It didn’t take a genius to then suspect there was a political reason why such a film wouldn’t be appearing in this chain’s Scottish cinemas. And before you go thinking this is the stuff of conspiracy theory and tinfoil hats, this has happened before. Ahead of the launch of the Outlander series in the UK – just in time for the 2014 independence referendum, the then Prime Minister, David Cameron, approached Sony, asking it to delay the series’ release until after the referendum. Cameron understood well the power of entertainment media to sway public opinion.
This “common man” was never in the original chronicles of the Scottish Wars of Independence. History was written by the elite for the benefit of the elite, it never had the common man and woman in mind – they were always unimportant. The medieval chroniclers went into lurid detail when describing the deaths of knights on the battlefield, they seldom mentioned the village women who were raped and murdered or the peasant farmers conscripted as archer fodder.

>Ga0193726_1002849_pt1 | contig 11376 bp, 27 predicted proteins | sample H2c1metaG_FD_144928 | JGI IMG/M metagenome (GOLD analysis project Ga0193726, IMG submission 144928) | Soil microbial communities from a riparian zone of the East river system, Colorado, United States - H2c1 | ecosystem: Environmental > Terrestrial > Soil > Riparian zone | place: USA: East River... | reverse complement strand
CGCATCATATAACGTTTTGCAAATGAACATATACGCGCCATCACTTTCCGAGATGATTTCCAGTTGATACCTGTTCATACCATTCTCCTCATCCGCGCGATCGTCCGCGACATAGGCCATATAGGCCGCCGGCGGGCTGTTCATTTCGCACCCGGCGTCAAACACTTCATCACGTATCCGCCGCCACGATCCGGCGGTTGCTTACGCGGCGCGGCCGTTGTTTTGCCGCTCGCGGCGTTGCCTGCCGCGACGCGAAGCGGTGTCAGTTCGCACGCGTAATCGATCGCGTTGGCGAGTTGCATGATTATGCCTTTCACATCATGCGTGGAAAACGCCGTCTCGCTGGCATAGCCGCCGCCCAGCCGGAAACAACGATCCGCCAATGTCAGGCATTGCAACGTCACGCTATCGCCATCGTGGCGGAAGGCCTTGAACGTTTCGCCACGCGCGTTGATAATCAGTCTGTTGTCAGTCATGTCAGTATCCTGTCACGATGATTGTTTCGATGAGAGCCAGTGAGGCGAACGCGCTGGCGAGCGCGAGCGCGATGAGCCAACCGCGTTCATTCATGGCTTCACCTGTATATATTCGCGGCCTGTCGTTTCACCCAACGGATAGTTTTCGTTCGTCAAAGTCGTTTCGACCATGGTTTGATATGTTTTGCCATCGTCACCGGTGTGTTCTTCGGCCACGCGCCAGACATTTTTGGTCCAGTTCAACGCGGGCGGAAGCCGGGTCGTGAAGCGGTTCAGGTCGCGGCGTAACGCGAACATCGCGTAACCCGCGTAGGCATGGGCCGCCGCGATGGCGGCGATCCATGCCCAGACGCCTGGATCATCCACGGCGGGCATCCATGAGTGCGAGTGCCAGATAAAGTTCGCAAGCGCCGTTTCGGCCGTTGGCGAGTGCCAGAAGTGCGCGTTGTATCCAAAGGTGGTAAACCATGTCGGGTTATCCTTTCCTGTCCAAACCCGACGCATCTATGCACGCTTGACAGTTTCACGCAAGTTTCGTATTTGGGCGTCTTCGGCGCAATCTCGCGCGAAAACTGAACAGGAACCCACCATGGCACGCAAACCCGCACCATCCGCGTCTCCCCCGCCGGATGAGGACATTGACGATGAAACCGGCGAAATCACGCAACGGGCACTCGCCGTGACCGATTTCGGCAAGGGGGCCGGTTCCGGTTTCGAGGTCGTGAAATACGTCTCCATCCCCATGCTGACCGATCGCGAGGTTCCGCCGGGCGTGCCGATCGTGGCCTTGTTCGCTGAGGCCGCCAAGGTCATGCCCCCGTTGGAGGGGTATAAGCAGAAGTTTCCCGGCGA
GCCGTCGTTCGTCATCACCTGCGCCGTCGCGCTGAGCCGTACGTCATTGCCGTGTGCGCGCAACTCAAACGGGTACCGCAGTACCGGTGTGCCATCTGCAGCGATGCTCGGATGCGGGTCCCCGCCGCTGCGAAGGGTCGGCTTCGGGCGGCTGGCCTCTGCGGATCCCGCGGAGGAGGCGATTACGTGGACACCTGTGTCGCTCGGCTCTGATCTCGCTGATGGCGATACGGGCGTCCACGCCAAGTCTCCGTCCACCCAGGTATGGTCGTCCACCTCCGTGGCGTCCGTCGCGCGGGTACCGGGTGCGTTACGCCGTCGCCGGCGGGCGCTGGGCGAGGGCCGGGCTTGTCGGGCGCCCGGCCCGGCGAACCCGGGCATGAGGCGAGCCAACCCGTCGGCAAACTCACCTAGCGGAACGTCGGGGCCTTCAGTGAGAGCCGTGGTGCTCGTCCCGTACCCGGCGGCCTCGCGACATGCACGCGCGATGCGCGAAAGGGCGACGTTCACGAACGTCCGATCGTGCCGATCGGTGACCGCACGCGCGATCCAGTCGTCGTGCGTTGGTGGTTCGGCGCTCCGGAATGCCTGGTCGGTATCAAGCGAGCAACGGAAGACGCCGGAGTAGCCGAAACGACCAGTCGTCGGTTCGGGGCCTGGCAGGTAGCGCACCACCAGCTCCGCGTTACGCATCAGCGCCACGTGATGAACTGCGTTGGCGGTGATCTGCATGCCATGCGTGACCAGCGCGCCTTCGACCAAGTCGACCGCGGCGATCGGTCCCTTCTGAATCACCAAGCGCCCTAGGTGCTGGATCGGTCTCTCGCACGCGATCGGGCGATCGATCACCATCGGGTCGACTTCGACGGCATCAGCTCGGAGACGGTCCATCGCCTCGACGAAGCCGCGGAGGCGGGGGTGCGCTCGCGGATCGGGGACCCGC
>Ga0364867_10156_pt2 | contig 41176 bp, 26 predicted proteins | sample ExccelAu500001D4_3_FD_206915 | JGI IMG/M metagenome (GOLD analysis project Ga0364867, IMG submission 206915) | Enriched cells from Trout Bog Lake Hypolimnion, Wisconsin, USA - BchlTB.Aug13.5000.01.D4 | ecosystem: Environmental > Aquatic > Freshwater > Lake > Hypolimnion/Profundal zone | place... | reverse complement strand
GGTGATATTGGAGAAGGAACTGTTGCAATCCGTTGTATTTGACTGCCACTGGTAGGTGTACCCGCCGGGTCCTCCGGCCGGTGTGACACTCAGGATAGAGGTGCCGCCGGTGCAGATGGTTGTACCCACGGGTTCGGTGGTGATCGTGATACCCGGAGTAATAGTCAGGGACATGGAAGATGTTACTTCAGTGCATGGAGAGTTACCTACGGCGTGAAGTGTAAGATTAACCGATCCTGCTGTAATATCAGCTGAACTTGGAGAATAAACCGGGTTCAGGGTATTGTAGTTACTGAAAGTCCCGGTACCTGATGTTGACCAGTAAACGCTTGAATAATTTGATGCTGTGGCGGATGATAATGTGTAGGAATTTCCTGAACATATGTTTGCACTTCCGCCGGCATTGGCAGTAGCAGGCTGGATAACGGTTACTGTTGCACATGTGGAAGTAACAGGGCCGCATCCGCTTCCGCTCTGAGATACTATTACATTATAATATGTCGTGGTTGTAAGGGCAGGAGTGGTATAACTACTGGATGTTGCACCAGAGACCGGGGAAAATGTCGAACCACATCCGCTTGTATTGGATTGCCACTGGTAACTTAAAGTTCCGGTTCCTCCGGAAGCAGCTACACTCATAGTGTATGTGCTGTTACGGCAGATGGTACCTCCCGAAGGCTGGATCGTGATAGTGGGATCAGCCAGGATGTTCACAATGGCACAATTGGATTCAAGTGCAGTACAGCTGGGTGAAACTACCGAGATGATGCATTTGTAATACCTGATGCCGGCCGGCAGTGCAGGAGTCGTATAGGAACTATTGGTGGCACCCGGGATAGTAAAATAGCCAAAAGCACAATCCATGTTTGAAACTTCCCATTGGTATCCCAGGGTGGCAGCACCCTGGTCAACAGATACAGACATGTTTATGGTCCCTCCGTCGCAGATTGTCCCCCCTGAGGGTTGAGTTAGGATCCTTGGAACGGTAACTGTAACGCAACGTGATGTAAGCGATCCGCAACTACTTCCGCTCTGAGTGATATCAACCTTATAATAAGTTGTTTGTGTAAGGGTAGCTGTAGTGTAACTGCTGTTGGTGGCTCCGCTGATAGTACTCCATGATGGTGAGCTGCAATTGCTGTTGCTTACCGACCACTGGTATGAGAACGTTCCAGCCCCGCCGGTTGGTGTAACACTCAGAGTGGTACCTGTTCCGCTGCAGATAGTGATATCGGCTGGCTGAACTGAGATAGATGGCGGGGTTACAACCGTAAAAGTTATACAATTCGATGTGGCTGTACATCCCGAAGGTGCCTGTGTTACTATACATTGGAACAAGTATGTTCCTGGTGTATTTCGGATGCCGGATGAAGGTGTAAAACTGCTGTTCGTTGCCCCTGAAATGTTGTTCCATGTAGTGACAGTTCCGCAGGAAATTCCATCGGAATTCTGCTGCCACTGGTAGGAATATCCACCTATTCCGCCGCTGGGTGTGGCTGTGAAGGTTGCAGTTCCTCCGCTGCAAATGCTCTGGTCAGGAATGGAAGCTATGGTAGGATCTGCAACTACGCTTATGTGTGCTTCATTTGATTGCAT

When The Guardian breaks from its usual sedate and hipster fare to inform us the government is considering calling in the Ministry of Defence to transport food and that the bosses of big business are predicting “civil unrest,” I think we should wake up. Suddenly the world of the ordinary and everyday is behaving like the worlds of familiar disaster fantasy, and – what’s more – we know where it all ends. We’ve read this book and watched this film a thousand times before. We know the rules.
Loach has rammed a wedge into the great divide of the cinema-going public; with the right writing the film off as an exaggeration, and the left gushing like loved-up teenagers.
This anxiety is something in which we are all made complicit; the products we buy, the food we eat, the modes of living we cannot readily escape are all delivered to us by a global system that robs others of dignity, rights, and even life.
Our innate religious imagination is one of the many psychological bi-products of our human intelligence which assists us as we try to make sense of our reality. In this respect it has much in common with language.